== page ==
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Natasha Nayak Kolomeyer, Lisa A Hark, L. Jay Katz, Jonathan S. Myers, Daniel Lee, M. Reza Razeghinejad, Stela Leite, Kamran Rahmatnejad, Tingting Zhan, Benjamin Leiby, Sarah Hegarty, Paul P Lee; Philadelphia Telemedicine Glaucoma Detection and Follow-up Study: Interphysician Agreement for Screening Images. Invest. Ophthalmol. Vis. Sci. 2018;59(9):2737.
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The Philadelphia Telemedicine Glaucoma Detection and Follow-up Study is an innovative, primary care-based eye screening model to detect, treat, and manage glaucoma in high-risk individuals in urban primary care practices (PCP) and federally qualified health centers (FQHC). The purpose of this study was to evaluate the interphysician agreement in the remote interpretation of fundus photographs and clinical data collected during the initial eye screening visit.
Our targeted, at-risk population included African-Americans, Hispanics and Asians over age 40; adults of any ethnicity over 65 or over age 40 with a family history of glaucoma or diabetes. Participants underwent a free telemedicine eye screening (Visit 1) which included non-mydriatic fundus photography, medical/ocular history, and intraocular pressure measurements in 7 PCPs and 4 FHQCs. A total of 906 subjects’ images were graded as normal, abnormal, or unreadable. 100 subjects were randomly selected for this study sub-analysis. Three glaucoma specialists, who were blinded to the initial grading and follow-up recommendation, participated in this study. Each glaucoma specialist independently graded each eye based on presence of specific glaucomatous optic nerve findings (disc cupping or asymmetry, neuroretinal rim thinning, peripapillary atrophy, nerve fiber layer loss, disc hemorrhage). Based on the photographs of each eye, and clinical information, each grader then selected a suitable follow up-recommendation. The primary outcome of this study was the agreement of the three readers on the follow-up recommendation per subject. Additionally, the number of raters agreeing on follow-up recommendation and glaucoma findings was computed. A consensus diagnosis was defined if at least two of the three raters agreed.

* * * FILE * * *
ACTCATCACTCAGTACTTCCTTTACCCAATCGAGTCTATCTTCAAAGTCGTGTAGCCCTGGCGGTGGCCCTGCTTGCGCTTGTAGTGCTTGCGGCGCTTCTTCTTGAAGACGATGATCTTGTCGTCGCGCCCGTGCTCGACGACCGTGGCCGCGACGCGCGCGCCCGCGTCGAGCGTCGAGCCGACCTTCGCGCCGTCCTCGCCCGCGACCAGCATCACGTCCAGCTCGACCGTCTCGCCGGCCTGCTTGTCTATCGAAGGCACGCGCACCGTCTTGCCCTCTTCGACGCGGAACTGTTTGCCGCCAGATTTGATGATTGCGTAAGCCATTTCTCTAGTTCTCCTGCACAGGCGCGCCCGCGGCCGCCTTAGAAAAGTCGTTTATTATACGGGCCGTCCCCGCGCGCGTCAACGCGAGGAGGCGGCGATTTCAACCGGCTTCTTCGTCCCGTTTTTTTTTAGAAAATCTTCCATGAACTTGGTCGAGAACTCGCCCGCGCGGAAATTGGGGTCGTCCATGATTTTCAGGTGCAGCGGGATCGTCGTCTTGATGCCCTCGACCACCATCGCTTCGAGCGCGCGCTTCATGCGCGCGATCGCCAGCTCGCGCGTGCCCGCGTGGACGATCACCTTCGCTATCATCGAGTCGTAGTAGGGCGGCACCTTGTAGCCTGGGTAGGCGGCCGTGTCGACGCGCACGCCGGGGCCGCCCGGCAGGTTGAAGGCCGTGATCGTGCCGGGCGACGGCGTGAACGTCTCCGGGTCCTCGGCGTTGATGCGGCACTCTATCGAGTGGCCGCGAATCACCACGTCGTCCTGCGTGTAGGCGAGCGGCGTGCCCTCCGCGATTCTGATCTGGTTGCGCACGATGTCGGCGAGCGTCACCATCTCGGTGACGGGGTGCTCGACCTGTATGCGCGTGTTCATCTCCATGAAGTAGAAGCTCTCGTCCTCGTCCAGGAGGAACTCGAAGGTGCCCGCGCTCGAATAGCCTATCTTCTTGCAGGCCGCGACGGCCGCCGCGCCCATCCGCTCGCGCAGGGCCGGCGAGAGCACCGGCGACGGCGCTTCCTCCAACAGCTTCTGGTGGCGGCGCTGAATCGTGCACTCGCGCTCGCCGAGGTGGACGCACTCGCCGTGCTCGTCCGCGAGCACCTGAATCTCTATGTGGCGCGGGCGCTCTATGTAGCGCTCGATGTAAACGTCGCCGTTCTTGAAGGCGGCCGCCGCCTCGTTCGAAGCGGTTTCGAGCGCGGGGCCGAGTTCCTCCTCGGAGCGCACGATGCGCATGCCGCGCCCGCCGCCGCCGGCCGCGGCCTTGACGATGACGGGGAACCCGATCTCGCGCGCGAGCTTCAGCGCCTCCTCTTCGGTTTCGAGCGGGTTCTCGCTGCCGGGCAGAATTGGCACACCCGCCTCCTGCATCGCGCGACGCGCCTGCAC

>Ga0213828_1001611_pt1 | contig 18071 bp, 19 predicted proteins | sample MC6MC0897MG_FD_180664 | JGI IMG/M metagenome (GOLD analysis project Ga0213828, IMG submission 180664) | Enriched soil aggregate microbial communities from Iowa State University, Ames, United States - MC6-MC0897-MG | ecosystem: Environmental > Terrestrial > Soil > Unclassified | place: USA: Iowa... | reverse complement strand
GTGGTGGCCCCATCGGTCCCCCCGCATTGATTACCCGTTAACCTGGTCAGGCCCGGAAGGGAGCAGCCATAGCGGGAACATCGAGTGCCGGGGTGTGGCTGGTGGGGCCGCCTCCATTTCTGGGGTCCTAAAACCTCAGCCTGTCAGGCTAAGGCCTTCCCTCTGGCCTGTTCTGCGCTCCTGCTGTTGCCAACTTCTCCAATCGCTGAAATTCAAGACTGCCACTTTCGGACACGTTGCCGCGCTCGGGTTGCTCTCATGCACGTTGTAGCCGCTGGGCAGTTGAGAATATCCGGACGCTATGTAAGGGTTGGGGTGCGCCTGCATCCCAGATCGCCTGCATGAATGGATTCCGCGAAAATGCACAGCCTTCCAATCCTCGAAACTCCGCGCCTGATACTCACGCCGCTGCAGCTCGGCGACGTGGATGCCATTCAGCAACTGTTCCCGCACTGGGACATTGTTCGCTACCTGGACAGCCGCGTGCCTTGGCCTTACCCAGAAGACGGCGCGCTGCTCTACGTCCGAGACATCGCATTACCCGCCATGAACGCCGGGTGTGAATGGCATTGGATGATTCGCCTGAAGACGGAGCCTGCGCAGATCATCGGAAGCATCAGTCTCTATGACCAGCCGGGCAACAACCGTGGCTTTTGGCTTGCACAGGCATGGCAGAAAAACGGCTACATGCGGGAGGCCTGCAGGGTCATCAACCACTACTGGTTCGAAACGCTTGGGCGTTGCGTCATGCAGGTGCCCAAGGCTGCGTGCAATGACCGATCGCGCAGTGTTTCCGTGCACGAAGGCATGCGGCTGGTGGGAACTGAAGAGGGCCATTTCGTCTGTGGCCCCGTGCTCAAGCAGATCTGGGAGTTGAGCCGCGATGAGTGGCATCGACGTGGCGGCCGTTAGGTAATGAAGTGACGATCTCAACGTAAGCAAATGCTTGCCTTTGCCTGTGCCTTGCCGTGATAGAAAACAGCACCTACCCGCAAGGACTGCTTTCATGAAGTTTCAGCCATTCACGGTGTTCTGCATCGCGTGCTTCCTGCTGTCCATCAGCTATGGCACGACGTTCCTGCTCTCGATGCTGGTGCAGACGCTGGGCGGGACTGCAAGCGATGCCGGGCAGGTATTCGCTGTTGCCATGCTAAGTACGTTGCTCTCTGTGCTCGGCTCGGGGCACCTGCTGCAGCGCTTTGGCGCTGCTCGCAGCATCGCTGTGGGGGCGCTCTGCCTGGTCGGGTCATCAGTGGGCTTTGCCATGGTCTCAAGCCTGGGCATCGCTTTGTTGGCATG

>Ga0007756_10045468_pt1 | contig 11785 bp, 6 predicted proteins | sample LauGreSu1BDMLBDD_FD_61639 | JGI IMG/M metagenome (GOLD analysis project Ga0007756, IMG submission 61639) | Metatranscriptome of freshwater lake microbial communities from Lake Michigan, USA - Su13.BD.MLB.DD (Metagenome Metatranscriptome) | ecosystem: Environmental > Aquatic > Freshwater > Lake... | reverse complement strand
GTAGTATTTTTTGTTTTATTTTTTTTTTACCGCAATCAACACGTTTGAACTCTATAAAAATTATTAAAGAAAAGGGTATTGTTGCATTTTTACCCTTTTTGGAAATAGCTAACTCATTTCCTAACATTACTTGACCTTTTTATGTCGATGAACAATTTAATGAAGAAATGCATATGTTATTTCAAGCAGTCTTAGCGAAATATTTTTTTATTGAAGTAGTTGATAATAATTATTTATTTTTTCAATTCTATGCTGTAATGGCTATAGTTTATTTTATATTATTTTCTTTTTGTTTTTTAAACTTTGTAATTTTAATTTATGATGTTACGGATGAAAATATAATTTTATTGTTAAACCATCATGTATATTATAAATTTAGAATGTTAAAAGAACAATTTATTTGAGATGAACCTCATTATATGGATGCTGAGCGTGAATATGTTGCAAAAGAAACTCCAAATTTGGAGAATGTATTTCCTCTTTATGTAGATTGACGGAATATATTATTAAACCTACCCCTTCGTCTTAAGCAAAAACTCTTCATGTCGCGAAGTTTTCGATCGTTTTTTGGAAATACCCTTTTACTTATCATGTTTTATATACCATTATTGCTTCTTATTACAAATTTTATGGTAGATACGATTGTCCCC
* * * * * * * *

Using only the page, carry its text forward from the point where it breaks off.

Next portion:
Results of 100 subjects (mean age 57.0 ± 10.2 years): inter-rater reliability for follow-up recommendations was moderate [Fleiss’ kappa = 0.63; 95% CI: (0.56, 0.70)]. All readers agreed on follow-up recommendation for 64% of subjects. Consensus was reached in 96% of subjects, of which 39 were normal, 41 abnormal, and 16 unreadable. With respect to glaucomatous findings, a consensus diagnosis was achieved for all subjects, with 61% agreement among all raters.
There was substantial agreement in interpretation of integrated data and images obtained through a telemedicine screening program.
This is an abstract that was submitted for the 2018 ARVO Annual Meeting, held in Honolulu, Hawaii, April 29 - May 3, 2018.
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